Racing improves the breed. That is a known truth in both horse and automotive racing. I have long maintained the best way to improve and market electric cars is to race them. It looks like Volkswagen has heard my pleas, because they’ve just rolled out this nasty looking, all-electric race car to have a crack at the Pikes Peak International Hill Climb.
The Pikes Peak race, for those of you bereft of this knowledge, is one of the last “You’re going to die!! You’re crazy!!” racing events on the planet. It’s a twelve-and-a-half mile “Race To The Clouds” with a finishing line over 14,000 feet. There are sections of the run that are crazy, Glen Cove and The Ws, and then there are the sections of the run that are borderline suicidal: The Devil’s Playground, Bottomless Pit, etc. You get those turns wrong, and by the time your wreckage stops bouncing your clothes will be out of style.
You need confidence and skill and a great amount of bravery to take this place on. And those who have, and succeeded, have all three of those in large quantities; racers like Unser (literally the entire family) and Walter Rohrl and Ari Vatanen and Michelle Mouton and Sébastien Loeb. Loeb, arguable the greatest rally driver of all time, holds the outright course record at Pikes Peak. Volkswagen has the idea that they should hold, if not the outright record, then at least the EV record.
Power & Performance
Uninterestingly named the “I.D. R Pikes Peak,” it is a particularly nasty looking little beast. The IDRPP looks like a 7/8th scale model of a Le Mans car, only with the driver sitting smack in the middle (it looks) and a no-holds-barred approach to aerodynamics. There’s tons of subtle aero work here and there, and then you get to that rear wing and realize “subtle” has nothing to do with this car.
The I.D. R Pikes Peak weighs less than 2,500 lbs., cranks out 680 horsepower and 479 lb-ft. of torque, and hits 60 in 2.25 seconds. VW says it is “faster than even Formula 1 and Formula E cars,” to which I say, yes, but that’s in a straight line to 60. Racing is more than that. With those numbers backing up the Wolfsburg company, they hope to beat the existing electric car record (8:57.118) in the annual Race to the Clouds, if not the outright record.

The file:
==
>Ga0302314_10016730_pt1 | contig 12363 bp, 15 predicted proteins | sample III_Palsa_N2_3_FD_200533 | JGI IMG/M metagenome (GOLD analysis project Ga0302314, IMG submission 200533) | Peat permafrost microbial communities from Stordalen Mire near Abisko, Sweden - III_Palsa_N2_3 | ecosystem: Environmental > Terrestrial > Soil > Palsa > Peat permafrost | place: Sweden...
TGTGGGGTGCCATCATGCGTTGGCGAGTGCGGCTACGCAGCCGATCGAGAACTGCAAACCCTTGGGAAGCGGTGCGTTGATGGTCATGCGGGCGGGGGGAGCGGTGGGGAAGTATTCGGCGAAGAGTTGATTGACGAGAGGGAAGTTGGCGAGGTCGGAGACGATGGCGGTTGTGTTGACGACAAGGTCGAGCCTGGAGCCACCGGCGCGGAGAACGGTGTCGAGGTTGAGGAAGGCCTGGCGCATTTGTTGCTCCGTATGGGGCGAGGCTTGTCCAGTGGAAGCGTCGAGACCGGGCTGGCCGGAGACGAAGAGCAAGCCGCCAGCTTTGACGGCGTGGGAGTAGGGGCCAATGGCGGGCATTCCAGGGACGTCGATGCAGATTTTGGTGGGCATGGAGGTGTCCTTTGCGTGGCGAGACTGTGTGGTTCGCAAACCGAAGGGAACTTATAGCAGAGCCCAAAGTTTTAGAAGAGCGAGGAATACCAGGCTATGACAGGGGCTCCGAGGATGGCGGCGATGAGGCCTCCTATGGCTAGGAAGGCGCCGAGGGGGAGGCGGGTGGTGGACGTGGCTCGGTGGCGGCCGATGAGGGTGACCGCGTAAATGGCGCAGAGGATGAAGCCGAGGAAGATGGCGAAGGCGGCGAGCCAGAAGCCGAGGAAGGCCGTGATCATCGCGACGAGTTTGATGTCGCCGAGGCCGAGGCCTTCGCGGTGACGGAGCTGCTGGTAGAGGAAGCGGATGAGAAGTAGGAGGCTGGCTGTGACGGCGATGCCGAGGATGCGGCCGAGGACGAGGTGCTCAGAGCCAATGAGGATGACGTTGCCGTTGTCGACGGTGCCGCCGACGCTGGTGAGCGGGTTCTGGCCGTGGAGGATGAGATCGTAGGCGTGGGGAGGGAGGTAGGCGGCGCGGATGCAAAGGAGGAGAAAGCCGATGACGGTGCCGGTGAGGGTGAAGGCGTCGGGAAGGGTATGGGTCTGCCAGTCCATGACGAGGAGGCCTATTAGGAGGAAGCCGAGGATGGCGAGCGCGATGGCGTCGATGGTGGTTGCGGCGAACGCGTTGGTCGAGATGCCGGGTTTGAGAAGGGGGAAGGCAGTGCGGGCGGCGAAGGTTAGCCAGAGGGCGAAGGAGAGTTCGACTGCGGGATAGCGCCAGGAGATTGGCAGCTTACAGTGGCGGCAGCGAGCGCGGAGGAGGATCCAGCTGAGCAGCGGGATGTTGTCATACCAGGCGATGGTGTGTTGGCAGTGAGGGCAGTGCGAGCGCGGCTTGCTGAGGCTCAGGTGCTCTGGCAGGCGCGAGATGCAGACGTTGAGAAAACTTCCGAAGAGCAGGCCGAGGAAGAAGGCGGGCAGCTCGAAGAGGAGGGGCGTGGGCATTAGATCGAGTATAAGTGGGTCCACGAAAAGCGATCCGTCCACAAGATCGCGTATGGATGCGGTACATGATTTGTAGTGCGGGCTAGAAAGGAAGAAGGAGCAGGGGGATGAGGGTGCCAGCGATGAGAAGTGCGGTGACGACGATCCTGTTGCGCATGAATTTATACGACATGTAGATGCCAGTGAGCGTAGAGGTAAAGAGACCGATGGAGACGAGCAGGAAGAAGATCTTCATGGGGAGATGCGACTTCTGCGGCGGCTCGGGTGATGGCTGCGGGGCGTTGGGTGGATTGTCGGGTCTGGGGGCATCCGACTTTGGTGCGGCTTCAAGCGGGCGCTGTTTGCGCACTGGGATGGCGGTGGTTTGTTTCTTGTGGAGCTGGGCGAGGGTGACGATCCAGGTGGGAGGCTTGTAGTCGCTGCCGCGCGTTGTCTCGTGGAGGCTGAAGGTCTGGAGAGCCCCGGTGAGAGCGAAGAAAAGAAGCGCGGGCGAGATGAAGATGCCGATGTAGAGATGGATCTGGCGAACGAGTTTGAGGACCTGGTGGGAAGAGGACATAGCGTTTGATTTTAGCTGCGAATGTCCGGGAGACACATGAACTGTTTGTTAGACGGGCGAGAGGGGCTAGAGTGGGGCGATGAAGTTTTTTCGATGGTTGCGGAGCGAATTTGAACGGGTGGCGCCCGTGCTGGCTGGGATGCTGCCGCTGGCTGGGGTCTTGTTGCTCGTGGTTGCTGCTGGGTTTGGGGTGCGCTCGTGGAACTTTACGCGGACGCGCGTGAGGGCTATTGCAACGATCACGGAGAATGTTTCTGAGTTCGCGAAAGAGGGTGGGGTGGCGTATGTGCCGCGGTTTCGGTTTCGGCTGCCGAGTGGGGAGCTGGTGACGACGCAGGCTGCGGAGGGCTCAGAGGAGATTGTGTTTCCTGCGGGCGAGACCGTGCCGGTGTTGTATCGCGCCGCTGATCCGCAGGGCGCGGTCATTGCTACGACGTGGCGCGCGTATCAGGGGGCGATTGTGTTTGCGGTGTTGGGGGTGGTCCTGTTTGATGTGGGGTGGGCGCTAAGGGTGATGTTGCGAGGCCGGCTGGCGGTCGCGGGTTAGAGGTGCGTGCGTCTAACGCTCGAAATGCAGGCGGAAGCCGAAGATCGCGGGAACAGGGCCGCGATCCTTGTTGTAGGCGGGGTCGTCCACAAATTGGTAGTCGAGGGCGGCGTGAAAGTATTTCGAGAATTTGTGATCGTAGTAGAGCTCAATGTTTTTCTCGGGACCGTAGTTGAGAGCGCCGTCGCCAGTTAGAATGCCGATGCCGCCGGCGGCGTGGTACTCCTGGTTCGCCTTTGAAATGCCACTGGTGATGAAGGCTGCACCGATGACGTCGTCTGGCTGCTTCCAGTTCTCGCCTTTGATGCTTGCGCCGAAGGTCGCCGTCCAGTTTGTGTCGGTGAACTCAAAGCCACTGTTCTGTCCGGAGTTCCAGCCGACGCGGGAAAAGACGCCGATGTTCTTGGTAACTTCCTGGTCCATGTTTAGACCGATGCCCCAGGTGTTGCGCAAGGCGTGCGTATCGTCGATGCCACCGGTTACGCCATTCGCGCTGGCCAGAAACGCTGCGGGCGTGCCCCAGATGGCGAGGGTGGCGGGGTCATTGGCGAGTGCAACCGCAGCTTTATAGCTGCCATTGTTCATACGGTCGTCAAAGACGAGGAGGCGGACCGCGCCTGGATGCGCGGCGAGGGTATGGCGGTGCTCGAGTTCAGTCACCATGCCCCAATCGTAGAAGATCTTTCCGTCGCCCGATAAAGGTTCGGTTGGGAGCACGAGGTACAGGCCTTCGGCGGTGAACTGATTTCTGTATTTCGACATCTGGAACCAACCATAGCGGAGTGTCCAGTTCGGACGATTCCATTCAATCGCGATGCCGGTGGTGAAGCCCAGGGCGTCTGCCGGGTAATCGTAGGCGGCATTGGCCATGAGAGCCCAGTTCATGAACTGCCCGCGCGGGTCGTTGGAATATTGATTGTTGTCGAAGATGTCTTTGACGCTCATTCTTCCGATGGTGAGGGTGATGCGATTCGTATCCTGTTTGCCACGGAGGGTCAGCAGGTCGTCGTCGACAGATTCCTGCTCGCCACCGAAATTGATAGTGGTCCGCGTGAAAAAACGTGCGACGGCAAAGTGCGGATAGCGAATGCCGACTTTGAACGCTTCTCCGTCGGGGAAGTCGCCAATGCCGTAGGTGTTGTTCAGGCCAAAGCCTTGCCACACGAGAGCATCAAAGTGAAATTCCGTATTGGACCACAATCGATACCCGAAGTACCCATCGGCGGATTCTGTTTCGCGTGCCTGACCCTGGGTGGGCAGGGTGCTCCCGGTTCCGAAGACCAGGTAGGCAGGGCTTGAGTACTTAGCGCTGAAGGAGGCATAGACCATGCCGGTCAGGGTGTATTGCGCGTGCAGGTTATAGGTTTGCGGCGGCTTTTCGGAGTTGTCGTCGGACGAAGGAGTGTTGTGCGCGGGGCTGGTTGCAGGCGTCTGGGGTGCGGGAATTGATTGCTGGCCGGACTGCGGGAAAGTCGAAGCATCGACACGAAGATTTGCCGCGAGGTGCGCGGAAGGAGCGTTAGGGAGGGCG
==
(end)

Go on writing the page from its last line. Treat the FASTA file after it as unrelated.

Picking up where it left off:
VW points out that the IDRPP has not one, but two electric motors, generating the system’s capacity of 680 horsepower. For EVs, that’s not uncommon, given that electric motors, even powerful ones, are about the size of a picnic basket. Bizarrely, this is not the first time VW has run at Pikes Peak with a twin-engine car. It’s not even the second. In 1985, 1986, and 1987, Volkswagen engineers opted for two power units in a twin-engine Golf that VW described as “sensational.” You say “sensational,” I say “mental.” Tomayto, Tomahto.
Power storage is accomplished via lithium-ion batteries that are similar to production EVs. Volkswagen says power density is the crucial factor for the system when producing high voltage, and Li-Ion batts are just the ticket. They further point out that around 20 percent of the electric energy needed will be generated during the drive, the key to that being energy recovery. The IDRPP uses the same energy recovery scheme found in everyday Teslas and Priuses, turning the electric motors into generators when you hit the binders, converting some of the braking energy back into electricity, and then storing this in the battery.
Romain Dumas was chosen for the driving duties. Dumas, a 39-year-old Frenchman, seems like an odd choice at first. Normally, people who run at Pikes Peak are rally types (i.e. completely nerveless Scandinavians with ice water for blood and zero self-preservation instinct), but Romain Dumas is a former 24 Hours of Le Mans champion and defending Pikes Peak champion. So he does seem like a good choice.
“It was absolutely fantastic to see the completed I.D. R for the first time, and to take it out for its first spin,” Dumas said. “What Volkswagen has managed to put together from scratch over the past few months has my greatest respect.”
And if running a race that features no guard rails and drops measured in the thousands of feet isn’t difficult enough, bear in mind that testing on the hill climb is very incomplete. You can only run on certain sections and the bulk of the testing is not done on Pikes Peak at all, but at racetracks. So, it’s educated guesswork, but guesswork nonetheless. I hope everybody has their sums right.
A 4,720 vertical-foot climb, 156 corners, only a single run is allowed, sunshine at the start but up at the 14,115-foot summit of Pikes Peak it can be below freezing.
The Pikes Peak International Hill Climb gets underway on June 24th in Colorado Springs, Colorado. What’s not to love?
“We now have a packed schedule of testing ahead of us and I am looking forward to every meter,” Dumas said.
Tony Borroz has spent his entire life racing antique and sports cars. He is the author of Bricks & Bones: The Endearing Legacy and Nitty-Gritty Phenomenon of The Indy 500, available in paperback or Kindle format. Follow his work on Twitter: @TonyBorroz.